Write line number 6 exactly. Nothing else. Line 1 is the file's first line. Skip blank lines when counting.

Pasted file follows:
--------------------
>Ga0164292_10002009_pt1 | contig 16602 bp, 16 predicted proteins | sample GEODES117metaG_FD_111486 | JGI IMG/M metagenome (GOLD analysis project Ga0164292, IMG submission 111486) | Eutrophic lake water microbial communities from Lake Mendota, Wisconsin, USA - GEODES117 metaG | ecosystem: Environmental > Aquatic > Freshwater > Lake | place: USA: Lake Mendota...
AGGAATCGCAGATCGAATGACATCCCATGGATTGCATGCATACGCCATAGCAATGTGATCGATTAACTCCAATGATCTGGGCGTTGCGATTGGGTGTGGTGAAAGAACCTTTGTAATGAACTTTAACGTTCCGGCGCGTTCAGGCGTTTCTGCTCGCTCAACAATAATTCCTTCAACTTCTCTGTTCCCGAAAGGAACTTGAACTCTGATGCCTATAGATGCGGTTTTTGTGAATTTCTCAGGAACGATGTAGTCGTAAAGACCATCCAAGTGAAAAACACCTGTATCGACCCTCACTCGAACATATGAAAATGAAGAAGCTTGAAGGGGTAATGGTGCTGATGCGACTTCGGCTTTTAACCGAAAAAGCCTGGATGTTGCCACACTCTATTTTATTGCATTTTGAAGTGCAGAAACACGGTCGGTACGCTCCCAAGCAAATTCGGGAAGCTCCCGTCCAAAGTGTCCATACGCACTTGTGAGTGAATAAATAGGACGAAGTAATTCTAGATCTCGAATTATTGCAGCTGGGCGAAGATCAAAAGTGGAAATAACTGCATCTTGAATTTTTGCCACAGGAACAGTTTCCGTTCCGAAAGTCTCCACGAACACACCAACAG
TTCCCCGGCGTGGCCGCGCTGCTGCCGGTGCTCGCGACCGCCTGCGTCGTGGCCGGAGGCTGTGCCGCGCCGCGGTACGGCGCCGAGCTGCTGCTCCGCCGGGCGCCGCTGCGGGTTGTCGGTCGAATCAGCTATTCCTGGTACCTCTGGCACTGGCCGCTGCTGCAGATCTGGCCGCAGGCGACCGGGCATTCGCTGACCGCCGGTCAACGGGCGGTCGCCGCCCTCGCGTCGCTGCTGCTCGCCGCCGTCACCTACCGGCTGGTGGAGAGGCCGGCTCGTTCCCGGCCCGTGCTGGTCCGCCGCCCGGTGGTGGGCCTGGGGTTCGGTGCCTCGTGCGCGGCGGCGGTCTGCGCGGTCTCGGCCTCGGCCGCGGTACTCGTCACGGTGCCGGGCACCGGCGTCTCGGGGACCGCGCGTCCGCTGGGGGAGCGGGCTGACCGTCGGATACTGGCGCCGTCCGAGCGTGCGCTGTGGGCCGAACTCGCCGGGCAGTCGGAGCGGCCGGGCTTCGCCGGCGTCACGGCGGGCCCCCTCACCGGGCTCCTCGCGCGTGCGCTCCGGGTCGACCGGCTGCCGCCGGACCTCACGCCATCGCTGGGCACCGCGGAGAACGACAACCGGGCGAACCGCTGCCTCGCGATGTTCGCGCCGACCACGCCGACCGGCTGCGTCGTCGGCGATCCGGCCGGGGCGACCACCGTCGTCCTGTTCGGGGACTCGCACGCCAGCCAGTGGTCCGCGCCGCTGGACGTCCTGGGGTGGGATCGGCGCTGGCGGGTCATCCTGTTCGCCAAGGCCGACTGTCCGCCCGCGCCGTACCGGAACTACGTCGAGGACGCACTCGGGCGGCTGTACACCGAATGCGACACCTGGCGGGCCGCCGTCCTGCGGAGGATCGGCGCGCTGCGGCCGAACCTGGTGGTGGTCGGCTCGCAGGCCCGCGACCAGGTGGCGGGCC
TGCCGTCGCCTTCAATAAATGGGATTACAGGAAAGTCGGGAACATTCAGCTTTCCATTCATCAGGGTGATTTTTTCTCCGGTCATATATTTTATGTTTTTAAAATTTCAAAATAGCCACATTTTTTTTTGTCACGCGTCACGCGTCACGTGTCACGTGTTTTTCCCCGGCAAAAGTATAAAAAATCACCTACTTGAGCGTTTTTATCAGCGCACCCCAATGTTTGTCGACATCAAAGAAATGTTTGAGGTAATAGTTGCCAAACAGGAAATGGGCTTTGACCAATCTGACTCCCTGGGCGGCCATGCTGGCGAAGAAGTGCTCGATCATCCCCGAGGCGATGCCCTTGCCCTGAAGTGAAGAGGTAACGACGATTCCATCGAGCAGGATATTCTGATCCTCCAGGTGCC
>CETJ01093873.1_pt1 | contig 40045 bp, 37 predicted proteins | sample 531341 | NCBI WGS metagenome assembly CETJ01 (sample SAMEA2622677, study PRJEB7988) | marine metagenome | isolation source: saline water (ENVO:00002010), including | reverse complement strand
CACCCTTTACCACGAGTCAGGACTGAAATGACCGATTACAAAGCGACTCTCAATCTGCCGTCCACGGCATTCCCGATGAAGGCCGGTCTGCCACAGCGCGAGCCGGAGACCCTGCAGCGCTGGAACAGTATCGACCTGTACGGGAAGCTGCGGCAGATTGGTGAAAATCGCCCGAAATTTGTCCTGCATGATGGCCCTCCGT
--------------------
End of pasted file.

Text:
CACCCTTTACCACGAGTCAGGACTGAAATGACCGATTACAAAGCGACTCTCAATCTGCCGTCCACGGCATTCCCGATGAAGGCCGGTCTGCCACAGCGCGAGCCGGAGACCCTGCAGCGCTGGAACAGTATCGACCTGTACGGGAAGCTGCGGCAGATTGGTGAAAATCGCCCGAAATTTGTCCTGCATGATGGCCCTCCGT